Yet another Republican politician has chosen to leave their party. Utah Senator Mark Madsen announced that he was leaving the Republican Party.
At a news conference announcing his exit from the party, Madsen said, “No party is entitled to my membership or my support.”
According to The Salt Lake Tribune, Madsen is the first sitting Utah lawmaker to leave their party since 2002. The last politician to switch parties was Rep. Eric Hutchings, who left the Democratic Party to become a Republican.
Madsen said, according to The Salt Lake Tribune, that “the current direction of the Republican Party sometimes ‘makes me want to cry’…’because I’ve invested a lot in that party.’”
In his speech, Madsen expressed frustration with both the Democratic and Republican parties.
‘I am convinced that neither of the old major parties effectively embody the values that founded our country, and founded the state of Utah…In the name of tolerance and compassion, the Democrat Party has embraced a philosophy which often preserves an individual’s right to make a given choice, but wrongly empowers government to step in and deny that individual the consequence of that choice, be it positive or negative.’
‘The Republican Party all too often promotes policies which deny individuals the freedom to make a choice to begin with. Far too often in Utah and our nation, the platform and the actions of the Republican Party have resulted in a population that is less free. Regulation is no longer just a tool for progressives. Rather, the Republicans and Democrats are different on how they are going to regulate, and how to streamline that regulation, but not on the fundamental question of “should government be involved to begin with?”‘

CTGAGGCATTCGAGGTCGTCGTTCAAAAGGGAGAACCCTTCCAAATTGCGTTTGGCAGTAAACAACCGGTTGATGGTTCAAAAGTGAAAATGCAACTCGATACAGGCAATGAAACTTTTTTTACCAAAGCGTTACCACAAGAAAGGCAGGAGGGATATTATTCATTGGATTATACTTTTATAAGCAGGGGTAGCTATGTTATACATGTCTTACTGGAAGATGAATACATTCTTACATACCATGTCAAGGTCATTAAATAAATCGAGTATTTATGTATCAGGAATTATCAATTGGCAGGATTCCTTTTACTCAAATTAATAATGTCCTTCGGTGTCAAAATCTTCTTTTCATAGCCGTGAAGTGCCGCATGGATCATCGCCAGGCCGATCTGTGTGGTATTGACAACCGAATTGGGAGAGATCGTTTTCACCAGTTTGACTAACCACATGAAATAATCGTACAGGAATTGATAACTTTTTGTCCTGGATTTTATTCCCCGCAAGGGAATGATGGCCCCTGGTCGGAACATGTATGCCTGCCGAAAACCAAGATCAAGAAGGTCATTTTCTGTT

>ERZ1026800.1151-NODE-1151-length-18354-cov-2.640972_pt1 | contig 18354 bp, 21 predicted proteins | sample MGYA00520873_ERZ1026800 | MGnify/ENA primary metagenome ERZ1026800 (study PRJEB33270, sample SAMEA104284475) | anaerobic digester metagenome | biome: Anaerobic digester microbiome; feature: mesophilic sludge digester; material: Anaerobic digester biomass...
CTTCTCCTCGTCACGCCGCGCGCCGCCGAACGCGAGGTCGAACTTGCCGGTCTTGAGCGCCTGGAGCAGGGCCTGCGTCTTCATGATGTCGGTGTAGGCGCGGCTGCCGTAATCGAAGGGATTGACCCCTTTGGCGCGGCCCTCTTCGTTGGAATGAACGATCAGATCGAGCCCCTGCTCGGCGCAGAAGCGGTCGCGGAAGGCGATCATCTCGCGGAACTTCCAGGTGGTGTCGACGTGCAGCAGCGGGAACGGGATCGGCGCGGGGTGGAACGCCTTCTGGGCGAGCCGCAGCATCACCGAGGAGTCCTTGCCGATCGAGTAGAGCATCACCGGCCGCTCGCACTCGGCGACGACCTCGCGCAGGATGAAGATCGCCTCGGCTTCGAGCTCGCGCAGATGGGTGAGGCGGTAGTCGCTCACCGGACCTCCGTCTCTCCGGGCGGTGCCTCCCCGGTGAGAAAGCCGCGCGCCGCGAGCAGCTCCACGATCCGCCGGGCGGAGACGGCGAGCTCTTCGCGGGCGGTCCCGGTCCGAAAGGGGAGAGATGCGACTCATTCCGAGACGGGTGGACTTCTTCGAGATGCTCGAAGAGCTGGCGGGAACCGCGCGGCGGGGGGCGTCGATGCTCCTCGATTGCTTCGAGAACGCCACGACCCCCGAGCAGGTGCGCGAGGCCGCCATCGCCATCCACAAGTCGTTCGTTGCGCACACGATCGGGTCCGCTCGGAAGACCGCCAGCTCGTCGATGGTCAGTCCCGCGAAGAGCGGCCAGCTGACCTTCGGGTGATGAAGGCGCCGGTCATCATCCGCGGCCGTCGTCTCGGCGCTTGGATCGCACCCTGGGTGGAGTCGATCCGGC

Libertarian National Committee Chairman Nicholas Sarwark commented on Madsen’s move, saying that it is part of an “accelerating movement” of legislators becoming fed up with the GOP. Sarwark called the GOP “fundamentally broken” and “dying.”
‘After the disaster that we saw in Cleveland, in which a party that was once storied has nominated a reality show star for president, where the convention chairman’s cutting off the microphone of a sitting U.S. senator, it’s broken. It’s fundamentally broken and it’s dying.’
While Madsen made it clear to The Salt Lake Tribune that he does not expect things to be all smooth sailing within his new party, he did note:
‘In the Libertarian Party, I find a lot of people with whom I disagree on any given issue, but the one thing we agree on is it’s not the government’s business, and that’s a great place to be.’
Watch Madsen make his announcement about switching parties in the video below, courtesy of The Salt Lake Tribune via YouTube, and read the full text of his speech here: